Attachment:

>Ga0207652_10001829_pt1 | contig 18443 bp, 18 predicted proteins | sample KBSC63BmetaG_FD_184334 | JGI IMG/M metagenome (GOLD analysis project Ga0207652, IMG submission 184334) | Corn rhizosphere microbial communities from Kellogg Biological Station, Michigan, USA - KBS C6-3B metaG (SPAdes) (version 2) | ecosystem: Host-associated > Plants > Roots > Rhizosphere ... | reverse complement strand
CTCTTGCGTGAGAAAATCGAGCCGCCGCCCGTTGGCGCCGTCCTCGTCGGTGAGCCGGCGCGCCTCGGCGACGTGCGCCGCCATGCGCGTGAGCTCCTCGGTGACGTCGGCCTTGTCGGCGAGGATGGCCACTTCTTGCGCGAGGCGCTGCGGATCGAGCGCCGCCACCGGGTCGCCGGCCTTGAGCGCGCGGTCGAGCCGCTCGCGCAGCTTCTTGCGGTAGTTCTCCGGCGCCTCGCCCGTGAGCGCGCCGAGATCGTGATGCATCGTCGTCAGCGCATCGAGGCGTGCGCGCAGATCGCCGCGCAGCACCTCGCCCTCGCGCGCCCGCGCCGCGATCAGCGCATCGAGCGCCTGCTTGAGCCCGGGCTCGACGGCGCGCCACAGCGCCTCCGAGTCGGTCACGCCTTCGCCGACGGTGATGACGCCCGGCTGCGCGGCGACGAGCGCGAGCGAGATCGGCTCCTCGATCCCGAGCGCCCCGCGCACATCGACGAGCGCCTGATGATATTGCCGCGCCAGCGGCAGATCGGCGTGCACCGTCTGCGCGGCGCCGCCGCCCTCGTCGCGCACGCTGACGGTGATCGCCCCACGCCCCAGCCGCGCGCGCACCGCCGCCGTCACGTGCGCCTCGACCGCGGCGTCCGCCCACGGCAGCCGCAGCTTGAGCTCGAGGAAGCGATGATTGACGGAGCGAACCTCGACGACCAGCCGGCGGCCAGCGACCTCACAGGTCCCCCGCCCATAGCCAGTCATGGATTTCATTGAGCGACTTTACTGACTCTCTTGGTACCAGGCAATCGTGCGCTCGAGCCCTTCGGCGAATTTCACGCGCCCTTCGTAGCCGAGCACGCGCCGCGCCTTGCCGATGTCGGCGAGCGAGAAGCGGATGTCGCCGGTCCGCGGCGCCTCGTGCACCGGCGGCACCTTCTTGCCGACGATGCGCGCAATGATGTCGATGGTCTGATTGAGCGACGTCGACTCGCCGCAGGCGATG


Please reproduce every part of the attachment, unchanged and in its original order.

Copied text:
>Ga0207652_10001829_pt1 | contig 18443 bp, 18 predicted proteins | sample KBSC63BmetaG_FD_184334 | JGI IMG/M metagenome (GOLD analysis project Ga0207652, IMG submission 184334) | Corn rhizosphere microbial communities from Kellogg Biological Station, Michigan, USA - KBS C6-3B metaG (SPAdes) (version 2) | ecosystem: Host-associated > Plants > Roots > Rhizosphere ... | reverse complement strand
CTCTTGCGTGAGAAAATCGAGCCGCCGCCCGTTGGCGCCGTCCTCGTCGGTGAGCCGGCGCGCCTCGGCGACGTGCGCCGCCATGCGCGTGAGCTCCTCGGTGACGTCGGCCTTGTCGGCGAGGATGGCCACTTCTTGCGCGAGGCGCTGCGGATCGAGCGCCGCCACCGGGTCGCCGGCCTTGAGCGCGCGGTCGAGCCGCTCGCGCAGCTTCTTGCGGTAGTTCTCCGGCGCCTCGCCCGTGAGCGCGCCGAGATCGTGATGCATCGTCGTCAGCGCATCGAGGCGTGCGCGCAGATCGCCGCGCAGCACCTCGCCCTCGCGCGCCCGCGCCGCGATCAGCGCATCGAGCGCCTGCTTGAGCCCGGGCTCGACGGCGCGCCACAGCGCCTCCGAGTCGGTCACGCCTTCGCCGACGGTGATGACGCCCGGCTGCGCGGCGACGAGCGCGAGCGAGATCGGCTCCTCGATCCCGAGCGCCCCGCGCACATCGACGAGCGCCTGATGATATTGCCGCGCCAGCGGCAGATCGGCGTGCACCGTCTGCGCGGCGCCGCCGCCCTCGTCGCGCACGCTGACGGTGATCGCCCCACGCCCCAGCCGCGCGCGCACCGCCGCCGTCACGTGCGCCTCGACCGCGGCGTCCGCCCACGGCAGCCGCAGCTTGAGCTCGAGGAAGCGATGATTGACGGAGCGAACCTCGACGACCAGCCGGCGGCCAGCGACCTCACAGGTCCCCCGCCCATAGCCAGTCATGGATTTCATTGAGCGACTTTACTGACTCTCTTGGTACCAGGCAATCGTGCGCTCGAGCCCTTCGGCGAATTTCACGCGCCCTTCGTAGCCGAGCACGCGCCGCGCCTTGCCGATGTCGGCGAGCGAGAAGCGGATGTCGCCGGTCCGCGGCGCCTCGTGCACCGGCGGCACCTTCTTGCCGACGATGCGCGCAATGATGTCGATGGTCTGATTGAGCGACGTCGACTCGCCGCAGGCGATG